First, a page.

Thank God for Canadian universal healtcare ( I shudder at the thought of privatisation of our system ).

    IMHO these types of charges would be daylight robbery, irrespective of who is paying. C'mon - 500 bucks for a clavicle fracture ??!!

    ReplyDelete
  5. Anon 3:20,

    I don't make the rules, I just follow 'em. You are right, the orthopod gets fucked when the ER doc provides definitive care. But really, in the 90% of cases which are uncomplicated, does the orthopedist deserve the full fee either? Fuck no! $500 for a collarbone? $1100 for a NON-operative pelvis? $239 for a rib (each!).

    This is the problem against which I rail -- It's not "who should get the bigger cut," it's "why are fracture care codes so ridiculously over-compensated?"

    ReplyDelete
  6. I would think that there would be some friction amongst your group and the Orthopedists in the hospital if you are capturing all of those charges. This patient was obviously admitted, and I would bet the admitting team would like to have Ortho come evaluate the patient once clinically stabilized.

    But once the Ortho groups figure out that you are capturing most of their charges, I wonder why they would bother to see these consults in the hospital. Why don't they suggest that YOU come take care of these problems, since you billed for them?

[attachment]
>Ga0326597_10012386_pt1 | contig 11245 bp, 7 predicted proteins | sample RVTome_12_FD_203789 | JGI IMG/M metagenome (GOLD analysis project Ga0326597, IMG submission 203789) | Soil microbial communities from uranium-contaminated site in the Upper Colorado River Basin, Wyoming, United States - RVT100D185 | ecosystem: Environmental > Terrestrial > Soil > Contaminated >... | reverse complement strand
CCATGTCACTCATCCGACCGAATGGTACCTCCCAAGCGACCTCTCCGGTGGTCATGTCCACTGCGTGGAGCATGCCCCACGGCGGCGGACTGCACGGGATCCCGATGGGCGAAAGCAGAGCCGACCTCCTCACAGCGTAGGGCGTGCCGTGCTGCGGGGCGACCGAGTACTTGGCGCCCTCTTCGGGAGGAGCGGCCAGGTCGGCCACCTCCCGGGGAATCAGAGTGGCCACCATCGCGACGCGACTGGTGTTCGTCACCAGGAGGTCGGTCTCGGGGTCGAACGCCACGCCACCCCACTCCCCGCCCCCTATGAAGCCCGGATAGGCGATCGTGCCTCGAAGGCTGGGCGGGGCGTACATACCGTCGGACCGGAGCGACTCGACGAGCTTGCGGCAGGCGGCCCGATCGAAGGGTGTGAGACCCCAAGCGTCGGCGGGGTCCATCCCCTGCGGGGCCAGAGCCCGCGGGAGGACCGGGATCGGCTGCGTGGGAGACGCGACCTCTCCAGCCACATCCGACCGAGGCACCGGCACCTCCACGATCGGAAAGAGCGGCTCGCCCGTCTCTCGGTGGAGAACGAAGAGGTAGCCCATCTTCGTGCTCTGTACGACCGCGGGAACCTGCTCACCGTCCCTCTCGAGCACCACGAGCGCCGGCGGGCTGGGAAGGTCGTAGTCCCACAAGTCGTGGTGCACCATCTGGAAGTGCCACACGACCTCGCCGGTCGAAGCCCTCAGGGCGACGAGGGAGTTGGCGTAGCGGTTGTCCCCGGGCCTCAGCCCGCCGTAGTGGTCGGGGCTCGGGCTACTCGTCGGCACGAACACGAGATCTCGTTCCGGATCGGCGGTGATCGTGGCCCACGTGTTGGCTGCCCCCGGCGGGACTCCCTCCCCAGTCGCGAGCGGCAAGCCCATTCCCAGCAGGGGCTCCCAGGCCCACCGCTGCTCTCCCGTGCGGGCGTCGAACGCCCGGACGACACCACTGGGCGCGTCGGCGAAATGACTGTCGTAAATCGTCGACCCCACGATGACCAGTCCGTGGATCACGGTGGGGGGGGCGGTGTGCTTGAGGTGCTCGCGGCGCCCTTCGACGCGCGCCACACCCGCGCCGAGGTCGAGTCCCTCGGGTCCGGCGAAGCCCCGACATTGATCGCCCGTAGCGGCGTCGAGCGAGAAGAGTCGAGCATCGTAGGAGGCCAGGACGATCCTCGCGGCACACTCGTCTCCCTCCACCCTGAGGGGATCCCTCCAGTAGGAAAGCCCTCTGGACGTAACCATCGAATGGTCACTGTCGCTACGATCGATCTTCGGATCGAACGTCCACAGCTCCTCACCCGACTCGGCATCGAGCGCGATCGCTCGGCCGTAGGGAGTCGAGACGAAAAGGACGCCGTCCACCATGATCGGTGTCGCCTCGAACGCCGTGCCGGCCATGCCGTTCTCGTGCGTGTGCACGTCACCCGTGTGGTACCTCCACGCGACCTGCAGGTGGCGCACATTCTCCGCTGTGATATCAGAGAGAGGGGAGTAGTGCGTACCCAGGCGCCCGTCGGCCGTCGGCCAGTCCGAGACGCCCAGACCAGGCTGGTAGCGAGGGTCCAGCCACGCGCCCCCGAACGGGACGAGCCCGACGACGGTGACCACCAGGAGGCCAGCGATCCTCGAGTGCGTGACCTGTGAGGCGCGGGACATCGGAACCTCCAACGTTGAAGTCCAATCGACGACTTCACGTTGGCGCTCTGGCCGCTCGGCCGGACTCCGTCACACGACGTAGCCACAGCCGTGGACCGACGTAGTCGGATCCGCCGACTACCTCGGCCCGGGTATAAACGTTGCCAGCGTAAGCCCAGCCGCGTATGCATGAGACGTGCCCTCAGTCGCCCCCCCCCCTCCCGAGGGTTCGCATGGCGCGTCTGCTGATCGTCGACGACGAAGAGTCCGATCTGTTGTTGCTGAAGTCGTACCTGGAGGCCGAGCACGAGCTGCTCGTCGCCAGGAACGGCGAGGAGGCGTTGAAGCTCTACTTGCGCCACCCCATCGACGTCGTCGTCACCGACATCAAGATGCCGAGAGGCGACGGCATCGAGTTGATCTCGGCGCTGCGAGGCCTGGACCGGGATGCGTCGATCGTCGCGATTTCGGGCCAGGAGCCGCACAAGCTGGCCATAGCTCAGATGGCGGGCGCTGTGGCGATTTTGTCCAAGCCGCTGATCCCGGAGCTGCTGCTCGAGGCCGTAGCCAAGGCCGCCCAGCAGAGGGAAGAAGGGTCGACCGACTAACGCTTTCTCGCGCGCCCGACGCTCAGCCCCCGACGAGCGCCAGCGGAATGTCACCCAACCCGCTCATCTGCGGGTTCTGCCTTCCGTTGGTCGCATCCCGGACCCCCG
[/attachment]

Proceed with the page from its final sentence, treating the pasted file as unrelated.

I'm just wondering how you get away with it, that's all. Most hospitals will bend over backwards to keep their Orthopods happy, so disagreements like this usually favor them. How do you do it?

    ReplyDelete
  7. Scalpel,

    Mostly, the orthopods don't care, since they derive the *vast* majority of their revenue from procedures in the OR. Occasionally, we get a little griping about a case, but it's never been a major point of contention. I am also not certain they really pay attention to what gets billed & collected on these cases. When push comes to shove, we utilize the hospital compliance office to review disputed cases. If we did provide the service, which is defined as the "same service as would have been provided by a specialist," CMS generally favors the ability of the ER docs to bill.

    However, you are right that it's all political. In this case, truly the orthopedists just don't want to be bothered by the ER cases, and if letting us bill for fracture care is what it takes for us to leave them alone, they seem to be willing to pay the price.

    They also have pushed for us to do all routine reductions and fracture manipulation in the ED. We don't really mind the revenue and they don't want to come to the ER. A symbiotic relationship?

    ReplyDelete
  8. Thanks; another inspiring post.

    ReplyDelete